By Jody Steinberg
Have you checked your medicine cabinet lately for expired drugs? Do you know what to do with those outdated prescription and over-the-counter medications?
Marist School junior John Burns hopes you don’t flush them down the toilet.
Burns started the Marist Pharmaceutical Take Back Program, held on Dec. 12, which promoted the safe and environmentally friendly disposal of the drugs. He hopes the collection is a dry run for what becomes his Eagle Scout project. He wants to raise awareness of the environmental benefits of Take Back programs and discourage people from tossing and flushing unwanted drugs.
“Somehow, it’s going to make it back to you,” he warns.
Burns conceived the program while researching a paper on the impact of pharmaceuticals on the environment. He realized that the commonly-held belief that we should trash or flush our excess medicines is flawed.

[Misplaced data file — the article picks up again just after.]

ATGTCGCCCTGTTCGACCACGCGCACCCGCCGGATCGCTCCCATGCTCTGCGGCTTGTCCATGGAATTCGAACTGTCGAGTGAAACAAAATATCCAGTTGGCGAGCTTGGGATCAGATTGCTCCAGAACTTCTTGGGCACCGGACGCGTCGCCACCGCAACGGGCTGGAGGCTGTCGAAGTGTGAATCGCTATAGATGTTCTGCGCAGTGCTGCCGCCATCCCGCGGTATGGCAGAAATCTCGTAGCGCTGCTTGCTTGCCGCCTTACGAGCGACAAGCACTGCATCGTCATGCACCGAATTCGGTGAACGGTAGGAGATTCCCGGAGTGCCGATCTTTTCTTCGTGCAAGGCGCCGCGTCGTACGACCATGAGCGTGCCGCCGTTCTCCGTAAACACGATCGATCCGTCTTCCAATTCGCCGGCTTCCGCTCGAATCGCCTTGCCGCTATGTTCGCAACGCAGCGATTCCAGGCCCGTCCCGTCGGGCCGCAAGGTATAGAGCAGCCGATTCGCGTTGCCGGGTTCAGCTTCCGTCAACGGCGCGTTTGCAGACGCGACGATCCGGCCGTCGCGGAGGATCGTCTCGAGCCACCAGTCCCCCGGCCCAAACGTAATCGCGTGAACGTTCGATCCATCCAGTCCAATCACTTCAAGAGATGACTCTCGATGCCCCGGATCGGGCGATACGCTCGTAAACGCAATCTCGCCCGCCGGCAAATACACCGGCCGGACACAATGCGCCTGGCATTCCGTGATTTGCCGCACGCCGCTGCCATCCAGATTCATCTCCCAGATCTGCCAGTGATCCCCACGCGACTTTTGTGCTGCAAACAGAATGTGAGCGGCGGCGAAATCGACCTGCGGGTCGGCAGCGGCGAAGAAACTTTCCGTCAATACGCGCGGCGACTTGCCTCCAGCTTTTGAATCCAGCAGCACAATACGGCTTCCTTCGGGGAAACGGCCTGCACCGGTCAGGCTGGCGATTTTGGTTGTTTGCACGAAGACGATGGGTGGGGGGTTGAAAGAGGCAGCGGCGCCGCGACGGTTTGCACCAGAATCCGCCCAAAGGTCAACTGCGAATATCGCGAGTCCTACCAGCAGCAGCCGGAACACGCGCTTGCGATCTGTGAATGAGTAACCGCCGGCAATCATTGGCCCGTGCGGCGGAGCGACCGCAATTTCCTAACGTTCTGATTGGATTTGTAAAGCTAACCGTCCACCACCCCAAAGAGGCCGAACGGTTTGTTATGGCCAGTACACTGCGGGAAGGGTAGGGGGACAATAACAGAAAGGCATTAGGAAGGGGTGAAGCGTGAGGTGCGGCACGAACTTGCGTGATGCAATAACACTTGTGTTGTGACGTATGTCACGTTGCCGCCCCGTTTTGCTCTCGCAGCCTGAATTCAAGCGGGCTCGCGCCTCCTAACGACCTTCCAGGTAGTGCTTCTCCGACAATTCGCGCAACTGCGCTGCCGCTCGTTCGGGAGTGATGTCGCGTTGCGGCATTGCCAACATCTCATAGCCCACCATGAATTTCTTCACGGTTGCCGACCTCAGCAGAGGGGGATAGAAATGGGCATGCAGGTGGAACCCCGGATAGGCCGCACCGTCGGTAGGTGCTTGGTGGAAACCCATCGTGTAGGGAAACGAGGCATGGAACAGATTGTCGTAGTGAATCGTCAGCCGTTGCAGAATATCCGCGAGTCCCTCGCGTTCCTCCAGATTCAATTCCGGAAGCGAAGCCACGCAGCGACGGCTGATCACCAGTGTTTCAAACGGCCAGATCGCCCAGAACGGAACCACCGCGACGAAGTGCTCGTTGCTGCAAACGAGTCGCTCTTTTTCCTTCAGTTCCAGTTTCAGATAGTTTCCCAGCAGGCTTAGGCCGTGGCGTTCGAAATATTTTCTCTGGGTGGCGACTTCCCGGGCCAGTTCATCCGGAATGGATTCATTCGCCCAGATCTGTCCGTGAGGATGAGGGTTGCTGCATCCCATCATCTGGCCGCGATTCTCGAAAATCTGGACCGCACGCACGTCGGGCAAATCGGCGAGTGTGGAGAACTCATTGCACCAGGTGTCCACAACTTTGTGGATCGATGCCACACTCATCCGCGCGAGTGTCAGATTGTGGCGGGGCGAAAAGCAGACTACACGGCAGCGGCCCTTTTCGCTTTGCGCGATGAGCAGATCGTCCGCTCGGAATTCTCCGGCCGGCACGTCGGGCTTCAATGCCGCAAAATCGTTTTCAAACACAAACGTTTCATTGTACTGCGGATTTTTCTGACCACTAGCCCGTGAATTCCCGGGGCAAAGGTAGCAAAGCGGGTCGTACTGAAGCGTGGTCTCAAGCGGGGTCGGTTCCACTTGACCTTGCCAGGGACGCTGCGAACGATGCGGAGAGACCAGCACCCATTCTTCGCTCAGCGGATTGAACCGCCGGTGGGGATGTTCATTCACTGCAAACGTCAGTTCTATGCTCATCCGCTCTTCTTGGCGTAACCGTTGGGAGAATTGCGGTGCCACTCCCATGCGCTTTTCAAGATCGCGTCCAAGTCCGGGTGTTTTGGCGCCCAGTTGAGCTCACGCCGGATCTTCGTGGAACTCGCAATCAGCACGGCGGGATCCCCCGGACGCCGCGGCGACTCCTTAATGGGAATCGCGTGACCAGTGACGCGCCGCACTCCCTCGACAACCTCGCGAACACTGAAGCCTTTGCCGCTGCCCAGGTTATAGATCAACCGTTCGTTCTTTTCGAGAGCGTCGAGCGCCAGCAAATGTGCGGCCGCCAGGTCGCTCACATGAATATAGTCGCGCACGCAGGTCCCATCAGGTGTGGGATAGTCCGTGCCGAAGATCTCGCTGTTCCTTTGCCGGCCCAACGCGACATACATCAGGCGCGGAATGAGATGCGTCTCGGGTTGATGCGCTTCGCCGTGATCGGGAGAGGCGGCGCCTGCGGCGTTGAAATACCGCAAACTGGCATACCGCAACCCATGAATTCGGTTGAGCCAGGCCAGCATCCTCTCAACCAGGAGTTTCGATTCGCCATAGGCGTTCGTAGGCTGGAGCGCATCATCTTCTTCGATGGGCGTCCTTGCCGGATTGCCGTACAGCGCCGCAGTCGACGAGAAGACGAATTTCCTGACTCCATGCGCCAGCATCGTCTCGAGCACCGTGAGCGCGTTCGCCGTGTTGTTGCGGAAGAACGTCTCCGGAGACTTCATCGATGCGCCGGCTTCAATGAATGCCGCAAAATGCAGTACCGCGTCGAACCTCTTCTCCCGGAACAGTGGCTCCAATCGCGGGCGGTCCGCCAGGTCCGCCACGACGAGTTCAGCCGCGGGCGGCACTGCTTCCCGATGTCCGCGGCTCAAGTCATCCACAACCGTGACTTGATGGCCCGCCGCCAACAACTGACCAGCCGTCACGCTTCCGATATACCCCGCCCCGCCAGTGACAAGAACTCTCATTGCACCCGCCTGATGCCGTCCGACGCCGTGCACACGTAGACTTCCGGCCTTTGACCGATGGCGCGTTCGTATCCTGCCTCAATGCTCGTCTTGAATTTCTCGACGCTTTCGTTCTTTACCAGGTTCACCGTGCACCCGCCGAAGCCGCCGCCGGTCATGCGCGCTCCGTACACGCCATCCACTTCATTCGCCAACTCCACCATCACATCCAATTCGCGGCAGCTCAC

“Many of the drugs we put into the environment have harmful effects, and there are better ways to dispose of it than flushing down the toilet,” he said. “Water ecosystems are particularly affected from drugs in the water system, which can disrupt spawning patterns and cause hermaphroditic frogs.”
While Burns and medical waste handlers like James Barnett of Biotech, Inc., warn that medicines in the sewage systems and landfills contaminate our water and soil, the federal government is still undecided about their impact on the waste stream.
The Food and Drug Administration and the Environmental Protection Agency have encouraged citizens to take advantage of take-back programs, even though neither agency has a formal policy against sending drugs down the toilet or into the landfills – yet.
The Pharmaceutical Take Back Program was part of Marist’s year-long Terra Project, designed to raise awareness of global environmental issues at the local level. Each month, the school adopts a new project designed to promote sustainable practices, reduce consumption and conserve natural resources.
Since April, Marist has cut energy and water usage, expanded recycling, reduced paper usage and waste, harvested a bountiful vegetable garden and increased donations to hunger programs. In addition to the ongoing environmental benefits, the Terra Program has reduced operating expenses at Marist, a welcome benefit in a tight economy.